The story of Ferus, Hopps’ relationship with the smooth Irving Blum and with the macho Ferus artists is also told in the film “The Cool School” and the book has some interesting contrasts with the film, notably in the area of Blum’s marriage to Hopps’ ex- wife, Shirley Neilson and Blum’s re-purchase of the Warhol soup can pictures.  And, of course, there are the  passages on the great Ed Kienholz and the tragic story of the collector Edwin Janss, who threw himself out of a 12th floor hospital window, following an incapacitating stroke.

So, sorry – suicide in Modigliani, Haneke and Hopps; not in Caravaggio, however; he killed Tomassoni in a brawl in Rome and then, maybe, wounded another in a brawl in Malta.

Two new pictures to end with:

Red Plume

 

Green Plume

Blackpaint 

12/12/17

 

 

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Blackpaint 382 – Corpses, Ribbons and Scrapers

February 21, 2013

Films that fall into two halves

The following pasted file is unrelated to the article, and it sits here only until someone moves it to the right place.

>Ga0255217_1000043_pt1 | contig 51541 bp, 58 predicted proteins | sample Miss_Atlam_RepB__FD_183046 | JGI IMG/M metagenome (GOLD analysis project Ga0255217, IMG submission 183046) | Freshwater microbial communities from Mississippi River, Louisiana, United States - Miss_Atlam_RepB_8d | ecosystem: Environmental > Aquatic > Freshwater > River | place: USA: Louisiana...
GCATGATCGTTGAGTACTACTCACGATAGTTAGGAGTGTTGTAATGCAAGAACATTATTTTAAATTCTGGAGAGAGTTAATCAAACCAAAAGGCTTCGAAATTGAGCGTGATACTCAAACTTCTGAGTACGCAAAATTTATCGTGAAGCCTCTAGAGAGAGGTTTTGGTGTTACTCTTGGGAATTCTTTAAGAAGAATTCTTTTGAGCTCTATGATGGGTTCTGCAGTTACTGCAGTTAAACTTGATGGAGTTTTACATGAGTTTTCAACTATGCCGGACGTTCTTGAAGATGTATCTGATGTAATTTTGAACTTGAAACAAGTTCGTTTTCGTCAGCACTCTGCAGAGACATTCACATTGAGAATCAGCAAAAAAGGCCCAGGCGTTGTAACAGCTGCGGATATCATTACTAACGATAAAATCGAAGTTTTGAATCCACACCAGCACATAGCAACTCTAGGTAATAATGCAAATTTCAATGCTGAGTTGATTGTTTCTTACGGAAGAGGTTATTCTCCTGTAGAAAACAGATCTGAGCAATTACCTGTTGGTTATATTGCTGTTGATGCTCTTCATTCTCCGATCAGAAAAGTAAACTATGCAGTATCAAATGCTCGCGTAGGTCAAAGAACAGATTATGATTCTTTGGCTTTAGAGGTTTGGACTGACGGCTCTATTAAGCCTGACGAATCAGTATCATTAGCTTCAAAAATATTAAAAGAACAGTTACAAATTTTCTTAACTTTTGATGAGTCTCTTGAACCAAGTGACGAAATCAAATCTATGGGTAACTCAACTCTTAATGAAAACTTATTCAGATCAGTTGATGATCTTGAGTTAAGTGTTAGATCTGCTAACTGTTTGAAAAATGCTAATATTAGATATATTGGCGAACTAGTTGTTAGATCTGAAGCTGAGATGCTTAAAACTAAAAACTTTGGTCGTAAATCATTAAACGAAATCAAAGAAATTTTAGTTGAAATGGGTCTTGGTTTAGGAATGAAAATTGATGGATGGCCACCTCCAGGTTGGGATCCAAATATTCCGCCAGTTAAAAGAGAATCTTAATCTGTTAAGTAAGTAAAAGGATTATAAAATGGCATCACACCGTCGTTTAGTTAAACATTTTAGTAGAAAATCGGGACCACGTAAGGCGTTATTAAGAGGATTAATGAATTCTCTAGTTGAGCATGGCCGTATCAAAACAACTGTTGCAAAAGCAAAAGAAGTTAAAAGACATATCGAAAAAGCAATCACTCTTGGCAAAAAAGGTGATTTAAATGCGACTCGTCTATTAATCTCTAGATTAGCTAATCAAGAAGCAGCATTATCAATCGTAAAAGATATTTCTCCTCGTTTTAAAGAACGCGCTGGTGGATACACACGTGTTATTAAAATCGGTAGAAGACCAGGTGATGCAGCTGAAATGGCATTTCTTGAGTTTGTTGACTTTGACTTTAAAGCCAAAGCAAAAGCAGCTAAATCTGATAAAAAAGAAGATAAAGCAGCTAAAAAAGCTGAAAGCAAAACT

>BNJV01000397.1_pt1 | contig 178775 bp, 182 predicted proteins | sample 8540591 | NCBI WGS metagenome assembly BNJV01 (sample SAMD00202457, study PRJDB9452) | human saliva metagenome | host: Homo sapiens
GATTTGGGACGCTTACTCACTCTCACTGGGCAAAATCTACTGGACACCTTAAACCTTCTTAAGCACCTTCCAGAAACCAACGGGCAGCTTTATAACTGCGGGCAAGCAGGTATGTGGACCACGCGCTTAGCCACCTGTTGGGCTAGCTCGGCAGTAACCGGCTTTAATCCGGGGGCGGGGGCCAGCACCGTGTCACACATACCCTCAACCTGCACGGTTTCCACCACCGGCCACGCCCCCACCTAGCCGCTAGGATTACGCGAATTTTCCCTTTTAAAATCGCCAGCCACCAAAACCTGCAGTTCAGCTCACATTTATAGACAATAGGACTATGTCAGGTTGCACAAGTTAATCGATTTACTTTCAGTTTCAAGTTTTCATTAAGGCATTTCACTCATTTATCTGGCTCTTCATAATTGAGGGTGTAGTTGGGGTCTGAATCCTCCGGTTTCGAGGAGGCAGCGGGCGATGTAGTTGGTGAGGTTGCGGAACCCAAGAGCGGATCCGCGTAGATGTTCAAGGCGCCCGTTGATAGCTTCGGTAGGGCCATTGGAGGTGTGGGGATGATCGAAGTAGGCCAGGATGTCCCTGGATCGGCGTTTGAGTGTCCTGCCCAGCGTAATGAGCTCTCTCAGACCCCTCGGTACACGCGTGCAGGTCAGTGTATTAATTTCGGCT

“Once Upon a Time in Anatolia” is definitely one ; the night on the steppe (what is the right word for that countryside?  it’s not moorland, but more than rolling farmland really) and the finding of the corpse in the morning, and the return to town – that felt like the end.  But no; there was the aimless, exhausted wandering about the town, cafe etc., followed by the post – mortem examination.  First time I saw the film, I was irritated by this “extension”; it felt added on.  This time, no – it completed the story, told you about the isolation and fundamental humanity of the main characters, detective, doctor, prosecutor.

The other films that spring to mind are the two versions of Henry V (Olivier and Branagh – and Shakespeare, of course); they should end on the battlefield, or immediately after.  All that courting stuff with Kate is a real anticlimax.  Can’t mess about too much with Shakespeare, though, I suppose.